• If you’re stressed, you might have a hard time falling asleep, or the lack of sleep might be causing the stress. This is why good sleep can be so important!
  • Set yourself up for a good night’s sleep—dim the lighting, avoid screens, and cut out caffeine in the hours before you turn.
7 INTERNAL POWERS: PART 3/7- THE POWER OF TOLERANCE
7 INTERNAL POWERS: PART 3/7- THE POWER OF TOLERANCE

Learn a few relaxation techniques.

Come up with coping strategies to deal with stress whenever it pops

  1. Stress can strike at any time so practice a few simple techniques to calm and recenter yourself. If you can, find a quiet space and do something that relaxes you. You might sketch in a notebook, drink a cup of coffee, or take a quick walk around the block, for instance.
  • Even just a few minutes of a relaxation technique can help you cope with stress.
7 INTERNAL POWERS: PART 3/7- THE POWER OF TOLERANCE
7 INTERNAL POWERS: PART 3/7- THE POWER OF TOLERANCE

Get plenty of sleep each night.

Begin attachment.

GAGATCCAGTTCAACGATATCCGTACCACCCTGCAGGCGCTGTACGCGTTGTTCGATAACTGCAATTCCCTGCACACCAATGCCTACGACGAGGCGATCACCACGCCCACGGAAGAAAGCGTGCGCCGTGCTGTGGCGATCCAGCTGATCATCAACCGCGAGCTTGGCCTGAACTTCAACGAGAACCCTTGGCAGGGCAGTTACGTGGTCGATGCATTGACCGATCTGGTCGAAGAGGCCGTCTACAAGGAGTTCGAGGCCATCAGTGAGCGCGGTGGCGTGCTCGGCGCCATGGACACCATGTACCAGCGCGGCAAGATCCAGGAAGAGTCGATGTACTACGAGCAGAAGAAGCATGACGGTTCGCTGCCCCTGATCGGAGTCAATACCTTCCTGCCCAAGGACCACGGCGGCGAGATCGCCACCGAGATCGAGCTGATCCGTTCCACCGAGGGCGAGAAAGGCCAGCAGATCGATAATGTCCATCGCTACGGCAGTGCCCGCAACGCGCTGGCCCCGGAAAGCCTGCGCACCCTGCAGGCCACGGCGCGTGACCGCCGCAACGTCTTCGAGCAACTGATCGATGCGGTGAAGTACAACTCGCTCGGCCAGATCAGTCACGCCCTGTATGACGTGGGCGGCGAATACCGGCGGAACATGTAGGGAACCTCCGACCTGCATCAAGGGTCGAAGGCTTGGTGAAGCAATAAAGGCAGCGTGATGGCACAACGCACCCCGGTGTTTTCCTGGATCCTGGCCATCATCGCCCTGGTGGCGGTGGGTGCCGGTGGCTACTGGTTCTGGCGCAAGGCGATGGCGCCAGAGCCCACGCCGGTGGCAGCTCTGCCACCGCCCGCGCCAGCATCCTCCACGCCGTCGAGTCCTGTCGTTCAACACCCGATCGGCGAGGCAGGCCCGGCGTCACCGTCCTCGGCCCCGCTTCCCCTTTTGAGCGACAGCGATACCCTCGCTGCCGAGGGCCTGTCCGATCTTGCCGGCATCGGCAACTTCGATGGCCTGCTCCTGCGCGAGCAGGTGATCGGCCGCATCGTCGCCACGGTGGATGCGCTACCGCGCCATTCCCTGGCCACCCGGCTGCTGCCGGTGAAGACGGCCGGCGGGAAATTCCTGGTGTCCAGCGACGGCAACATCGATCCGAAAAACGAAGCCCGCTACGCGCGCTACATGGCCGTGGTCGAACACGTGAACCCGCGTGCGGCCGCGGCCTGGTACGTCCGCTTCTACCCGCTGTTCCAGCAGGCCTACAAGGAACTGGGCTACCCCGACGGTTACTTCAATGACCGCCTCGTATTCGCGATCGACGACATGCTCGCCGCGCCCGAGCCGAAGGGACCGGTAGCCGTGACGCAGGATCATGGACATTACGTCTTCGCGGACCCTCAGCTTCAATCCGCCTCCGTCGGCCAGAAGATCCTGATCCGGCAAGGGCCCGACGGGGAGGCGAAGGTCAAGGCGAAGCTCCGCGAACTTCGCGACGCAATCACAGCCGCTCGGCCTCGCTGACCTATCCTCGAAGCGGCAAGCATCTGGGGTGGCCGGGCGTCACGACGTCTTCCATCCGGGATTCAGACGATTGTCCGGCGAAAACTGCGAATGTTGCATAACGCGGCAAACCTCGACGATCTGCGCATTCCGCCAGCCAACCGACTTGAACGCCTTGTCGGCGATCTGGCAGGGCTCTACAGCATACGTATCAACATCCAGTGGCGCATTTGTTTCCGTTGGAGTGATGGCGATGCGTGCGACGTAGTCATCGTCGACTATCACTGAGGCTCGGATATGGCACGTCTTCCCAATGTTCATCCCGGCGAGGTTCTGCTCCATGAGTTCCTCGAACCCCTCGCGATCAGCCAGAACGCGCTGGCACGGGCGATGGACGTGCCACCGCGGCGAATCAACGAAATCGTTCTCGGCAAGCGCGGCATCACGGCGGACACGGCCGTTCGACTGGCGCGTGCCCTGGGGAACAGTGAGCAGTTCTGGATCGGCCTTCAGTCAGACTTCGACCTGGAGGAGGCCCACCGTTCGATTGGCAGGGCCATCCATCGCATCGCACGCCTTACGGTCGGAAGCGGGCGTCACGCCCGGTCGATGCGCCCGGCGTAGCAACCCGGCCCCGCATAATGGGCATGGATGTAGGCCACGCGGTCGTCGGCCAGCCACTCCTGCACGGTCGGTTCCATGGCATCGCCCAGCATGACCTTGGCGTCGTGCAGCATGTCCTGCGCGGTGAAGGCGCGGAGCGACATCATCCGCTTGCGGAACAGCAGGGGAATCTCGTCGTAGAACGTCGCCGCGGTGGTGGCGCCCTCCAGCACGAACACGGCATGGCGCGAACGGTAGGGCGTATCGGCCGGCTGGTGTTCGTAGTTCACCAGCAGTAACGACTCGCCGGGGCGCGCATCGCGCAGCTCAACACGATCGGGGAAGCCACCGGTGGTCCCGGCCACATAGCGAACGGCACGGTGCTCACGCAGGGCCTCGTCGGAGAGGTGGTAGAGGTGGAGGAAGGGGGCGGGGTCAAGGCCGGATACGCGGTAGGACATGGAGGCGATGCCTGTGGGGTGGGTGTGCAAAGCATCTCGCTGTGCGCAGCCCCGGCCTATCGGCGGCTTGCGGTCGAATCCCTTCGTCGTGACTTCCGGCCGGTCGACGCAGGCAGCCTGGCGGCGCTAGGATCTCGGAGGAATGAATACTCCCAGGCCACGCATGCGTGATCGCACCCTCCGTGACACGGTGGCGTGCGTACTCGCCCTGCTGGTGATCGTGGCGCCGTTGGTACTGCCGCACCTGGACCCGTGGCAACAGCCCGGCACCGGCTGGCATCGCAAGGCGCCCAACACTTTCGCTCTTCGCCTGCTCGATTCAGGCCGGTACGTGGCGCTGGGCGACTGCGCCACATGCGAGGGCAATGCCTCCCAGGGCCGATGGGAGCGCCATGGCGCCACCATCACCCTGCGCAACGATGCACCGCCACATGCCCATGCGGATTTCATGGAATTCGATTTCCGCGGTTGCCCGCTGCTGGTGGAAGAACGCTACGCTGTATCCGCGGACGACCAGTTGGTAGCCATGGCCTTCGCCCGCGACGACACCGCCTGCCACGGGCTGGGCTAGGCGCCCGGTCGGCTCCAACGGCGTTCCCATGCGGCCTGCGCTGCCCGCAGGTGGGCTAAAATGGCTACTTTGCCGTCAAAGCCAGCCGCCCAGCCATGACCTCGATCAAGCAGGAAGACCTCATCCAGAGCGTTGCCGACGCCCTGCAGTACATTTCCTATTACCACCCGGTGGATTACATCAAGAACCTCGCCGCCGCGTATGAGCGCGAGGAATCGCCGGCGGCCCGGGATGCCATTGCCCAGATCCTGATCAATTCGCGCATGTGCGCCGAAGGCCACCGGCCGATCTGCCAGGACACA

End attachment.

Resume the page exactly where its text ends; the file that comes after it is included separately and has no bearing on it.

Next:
Aim for 7 to 9 hours of sleep do you feel fully rested the next day.

We all know how a bad night’s sleep makes us irritable and stressed the next day, so prioritize your sleep. Go to bed earlier or try to squeeze in a power nap or two during the day so you feel better equipped to handle stress.

  • If you’re stressed, you might have a hard time falling asleep, or the lack of sleep might be causing the stress. This is why good sleep can be so important!
  • Set yourself up for a good night’s sleep—dim the lighting, avoid screens, and cut out caffeine in the hours before you turn in.
7 INTERNAL POWERS: PART 3/7- THE POWER OF TOLERANCE
7 INTERNAL POWERS: PART 3/7- THE POWER OF TOLERANCE

Exercise to teach your brain resilience.

Get moving by walking, lifting weights, or doing strength training.

These are just suggestions—try to get about 30 minutes of your favorite physical activity at least 3 days a week. Researchers found that regular exercise can actually help you resist stress.

  • If you’re stressed out, you might have a hard time getting physically active. This is okay! Just take small steps and get moving.